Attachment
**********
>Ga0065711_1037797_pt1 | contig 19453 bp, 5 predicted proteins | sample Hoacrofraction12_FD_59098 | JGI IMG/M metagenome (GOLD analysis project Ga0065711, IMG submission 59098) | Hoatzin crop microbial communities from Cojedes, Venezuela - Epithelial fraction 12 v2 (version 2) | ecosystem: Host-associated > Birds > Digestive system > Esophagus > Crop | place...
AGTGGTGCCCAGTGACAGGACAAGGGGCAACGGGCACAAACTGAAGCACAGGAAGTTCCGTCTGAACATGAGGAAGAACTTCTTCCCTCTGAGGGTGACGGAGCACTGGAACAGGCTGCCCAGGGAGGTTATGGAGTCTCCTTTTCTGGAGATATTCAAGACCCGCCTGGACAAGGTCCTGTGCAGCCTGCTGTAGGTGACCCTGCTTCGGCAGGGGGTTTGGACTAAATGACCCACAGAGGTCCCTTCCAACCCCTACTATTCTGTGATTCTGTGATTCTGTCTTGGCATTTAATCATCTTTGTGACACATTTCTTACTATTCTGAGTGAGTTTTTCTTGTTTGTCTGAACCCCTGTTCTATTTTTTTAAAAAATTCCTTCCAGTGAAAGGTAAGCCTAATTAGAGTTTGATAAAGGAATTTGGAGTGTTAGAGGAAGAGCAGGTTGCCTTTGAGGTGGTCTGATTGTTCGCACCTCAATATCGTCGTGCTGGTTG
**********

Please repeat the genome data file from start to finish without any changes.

>Ga0065711_1037797_pt1 | contig 19453 bp, 5 predicted proteins | sample Hoacrofraction12_FD_59098 | JGI IMG/M metagenome (GOLD analysis project Ga0065711, IMG submission 59098) | Hoatzin crop microbial communities from Cojedes, Venezuela - Epithelial fraction 12 v2 (version 2) | ecosystem: Host-associated > Birds > Digestive system > Esophagus > Crop | place...
AGTGGTGCCCAGTGACAGGACAAGGGGCAACGGGCACAAACTGAAGCACAGGAAGTTCCGTCTGAACATGAGGAAGAACTTCTTCCCTCTGAGGGTGACGGAGCACTGGAACAGGCTGCCCAGGGAGGTTATGGAGTCTCCTTTTCTGGAGATATTCAAGACCCGCCTGGACAAGGTCCTGTGCAGCCTGCTGTAGGTGACCCTGCTTCGGCAGGGGGTTTGGACTAAATGACCCACAGAGGTCCCTTCCAACCCCTACTATTCTGTGATTCTGTGATTCTGTCTTGGCATTTAATCATCTTTGTGACACATTTCTTACTATTCTGAGTGAGTTTTTCTTGTTTGTCTGAACCCCTGTTCTATTTTTTTAAAAAATTCCTTCCAGTGAAAGGTAAGCCTAATTAGAGTTTGATAAAGGAATTTGGAGTGTTAGAGGAAGAGCAGGTTGCCTTTGAGGTGGTCTGATTGTTCGCACCTCAATATCGTCGTGCTGGTTG